Operations Architecture

Operations architecture improves the value streams and processes that deliver products and designs the Target Operating Model (TOM), which is composed of:

  • Client journeys, value streams, and processes

  • The resources required to operate them

Value streams and processes can be operated by humans, and be fully automated or partially automated. They use tangible or intangible assets, and consume resources. Examples of tangible assets include factories, data centers, or machines. Examples of intangible assets include patents, relationships with suppliers, or knowledge. Examples of resources include electricity, raw materials, or cloud services.

Operations architecture is about improving or redesigning enterprise operations to better meet client needs in alignment with the enterprise strategy; see Operations Architecture. The main levers operations architecture uses are value stream mapping, automation, and employee development and sourcing.

Figure 1. Operations Architecture

Operations management and strategy frameworks use the capability concept [MIT OCW 2010] without providing a commonly agreed definition. There is confusion regarding what an operational capability is and what differentiates operational capabilities from resources or practices, because they are closely related [Wu 2010].

Capabilities-based planning means different things to different people, and some aspects of its implementation have been appropriately controversial [Samaras 2013].


The capability can have several meanings, some sample definitions are shown below:

  • Capabilities are self-contained business activities, usually belonging to an end-to-end business process, that result in discrete outcomes [Blumberg 2018]

  • Business capability modeling is a technique for representing an organization’s business independent of organizational structure, processes, people, or domains [Burton 2014]

  • An ability that an organization, person, or system possesses; for example, Enterprise Architecture, marketing, customer contact, or outbound telemarketing [TOGAF Standard 2018]

  • Capabilities are a person’s real freedoms or opportunities to achieve functionings [Sen 1992]

  • The ability to achieve a desired effect under specified standards and conditions through a combination of means and ways [Samaras 2013]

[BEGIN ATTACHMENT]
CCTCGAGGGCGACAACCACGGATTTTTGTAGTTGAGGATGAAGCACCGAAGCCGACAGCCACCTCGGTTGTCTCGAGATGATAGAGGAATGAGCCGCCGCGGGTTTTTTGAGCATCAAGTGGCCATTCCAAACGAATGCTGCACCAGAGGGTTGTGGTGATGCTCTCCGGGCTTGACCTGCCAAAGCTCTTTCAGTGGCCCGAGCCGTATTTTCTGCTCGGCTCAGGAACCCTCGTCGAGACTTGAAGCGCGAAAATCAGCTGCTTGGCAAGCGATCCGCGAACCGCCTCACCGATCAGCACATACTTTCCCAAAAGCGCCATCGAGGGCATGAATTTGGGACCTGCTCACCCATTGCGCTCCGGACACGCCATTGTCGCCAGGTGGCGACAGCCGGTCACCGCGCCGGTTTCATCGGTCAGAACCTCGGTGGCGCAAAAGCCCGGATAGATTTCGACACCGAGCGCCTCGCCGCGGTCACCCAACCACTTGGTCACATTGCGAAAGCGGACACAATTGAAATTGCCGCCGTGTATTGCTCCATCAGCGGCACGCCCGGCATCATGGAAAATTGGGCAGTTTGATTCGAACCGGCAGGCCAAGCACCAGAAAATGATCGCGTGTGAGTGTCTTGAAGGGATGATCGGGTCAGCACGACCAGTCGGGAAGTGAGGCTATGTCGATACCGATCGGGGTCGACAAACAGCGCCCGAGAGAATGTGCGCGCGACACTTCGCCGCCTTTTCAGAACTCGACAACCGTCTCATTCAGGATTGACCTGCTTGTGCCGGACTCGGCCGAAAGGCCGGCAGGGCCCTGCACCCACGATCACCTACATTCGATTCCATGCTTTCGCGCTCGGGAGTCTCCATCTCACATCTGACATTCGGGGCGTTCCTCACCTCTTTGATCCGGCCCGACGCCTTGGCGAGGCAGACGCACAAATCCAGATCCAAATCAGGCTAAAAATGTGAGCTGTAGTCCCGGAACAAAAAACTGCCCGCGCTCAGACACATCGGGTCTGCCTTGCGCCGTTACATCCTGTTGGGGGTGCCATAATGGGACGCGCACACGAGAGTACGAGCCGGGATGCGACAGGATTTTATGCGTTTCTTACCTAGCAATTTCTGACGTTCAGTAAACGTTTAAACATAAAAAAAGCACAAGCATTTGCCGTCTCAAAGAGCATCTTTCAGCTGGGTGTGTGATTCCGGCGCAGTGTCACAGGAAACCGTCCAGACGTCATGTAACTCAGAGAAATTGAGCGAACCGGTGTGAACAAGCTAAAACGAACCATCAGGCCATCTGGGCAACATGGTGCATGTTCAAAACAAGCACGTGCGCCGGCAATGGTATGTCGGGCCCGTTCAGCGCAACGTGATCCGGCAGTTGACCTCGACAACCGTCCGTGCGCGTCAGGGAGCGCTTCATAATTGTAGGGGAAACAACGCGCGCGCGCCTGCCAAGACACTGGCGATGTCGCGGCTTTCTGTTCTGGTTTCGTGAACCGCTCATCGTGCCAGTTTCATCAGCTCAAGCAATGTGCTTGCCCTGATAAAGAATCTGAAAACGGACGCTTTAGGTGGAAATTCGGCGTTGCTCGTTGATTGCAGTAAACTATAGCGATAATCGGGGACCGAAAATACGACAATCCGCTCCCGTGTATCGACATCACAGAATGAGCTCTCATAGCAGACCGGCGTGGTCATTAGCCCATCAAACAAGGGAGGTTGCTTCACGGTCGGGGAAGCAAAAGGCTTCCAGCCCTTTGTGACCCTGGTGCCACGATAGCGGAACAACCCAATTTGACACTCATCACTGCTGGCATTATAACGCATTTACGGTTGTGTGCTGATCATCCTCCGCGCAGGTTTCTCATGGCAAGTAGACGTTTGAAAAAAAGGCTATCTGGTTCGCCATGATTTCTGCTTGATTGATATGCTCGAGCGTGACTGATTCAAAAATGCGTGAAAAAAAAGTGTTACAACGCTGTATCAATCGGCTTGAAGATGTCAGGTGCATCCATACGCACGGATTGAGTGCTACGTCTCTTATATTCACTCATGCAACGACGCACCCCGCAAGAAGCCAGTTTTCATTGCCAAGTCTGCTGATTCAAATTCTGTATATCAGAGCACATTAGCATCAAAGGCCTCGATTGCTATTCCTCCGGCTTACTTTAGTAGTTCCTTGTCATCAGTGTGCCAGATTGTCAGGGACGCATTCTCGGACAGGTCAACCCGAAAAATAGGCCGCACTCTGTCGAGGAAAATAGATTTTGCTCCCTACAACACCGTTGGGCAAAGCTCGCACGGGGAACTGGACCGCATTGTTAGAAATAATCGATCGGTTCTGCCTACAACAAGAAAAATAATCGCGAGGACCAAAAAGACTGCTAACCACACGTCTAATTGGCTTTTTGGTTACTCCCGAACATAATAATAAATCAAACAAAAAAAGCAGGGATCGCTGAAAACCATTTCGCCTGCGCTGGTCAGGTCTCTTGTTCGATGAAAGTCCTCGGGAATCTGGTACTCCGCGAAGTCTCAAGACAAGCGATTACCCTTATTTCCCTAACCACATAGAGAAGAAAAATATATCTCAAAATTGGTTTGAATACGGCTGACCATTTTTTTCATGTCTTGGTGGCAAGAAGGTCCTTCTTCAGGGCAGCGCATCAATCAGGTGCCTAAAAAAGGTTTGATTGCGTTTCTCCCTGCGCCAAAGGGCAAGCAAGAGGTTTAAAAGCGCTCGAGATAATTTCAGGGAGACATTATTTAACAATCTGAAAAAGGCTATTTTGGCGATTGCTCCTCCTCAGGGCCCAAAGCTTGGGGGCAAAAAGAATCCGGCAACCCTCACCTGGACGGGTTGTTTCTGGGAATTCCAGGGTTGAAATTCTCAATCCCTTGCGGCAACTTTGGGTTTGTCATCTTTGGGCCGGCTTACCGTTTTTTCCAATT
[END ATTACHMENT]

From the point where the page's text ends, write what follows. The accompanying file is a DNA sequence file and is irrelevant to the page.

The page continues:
• Capability modeling treats the operating system as a black box and focuses on the desired and actual dimensions along which the system does well [Van Mieghem 2015]

In the first three definitions, capabilities provide a representation of the enterprise. To differentiate capability modeling from other enterprise’s representations, these definitions use qualifiers; for example:

  • Sven Blumberg and his co-authors from McKinsey describe capabilities as self-contained activities, but do not explain what distinguishes a self-contained activity from a regular one

  • Betsy Burton from Gartner® states this representation should be independent of organizational structure, processes, people, or domains

  • The definition from Amartya Sen brings the idea of choice; when a person enjoys a capability, it implies they have freedom to exercise it

The definition from Constantine Samaras and Henry H. Willis relates capability to achieving a desired effect. A capability becomes a result that must be achieved, rather than a representation of the enterprise.

The definition from Jan Van Mieghem and Gad Allon adds a criterion: the operating system should be treated as a black box. This helps further filter out capabilities that are just activities carried out by the operating system.

This document asserts that operational capabilities should refer to the outcomes the operating system delivers; to what it does well or should do well.

The examples below illustrate the concept of operational capability:

  • Delivering inexpensive food quickly from a standard menu with a well-defined quality level

  • Computing an estimate of earned commissions in near-real time and issuing a payment next business day

  • Quickly delivering a selection of over 10,000 new apparel styles at a reasonable cost

When capabilities are defined in this way, the focus is on the what and why questions. When capabilities remain in the problem space, it opens the range of possible solutions. When the term capability is used to mean an activity, even at an abstract or self-contained level, it raises two issues: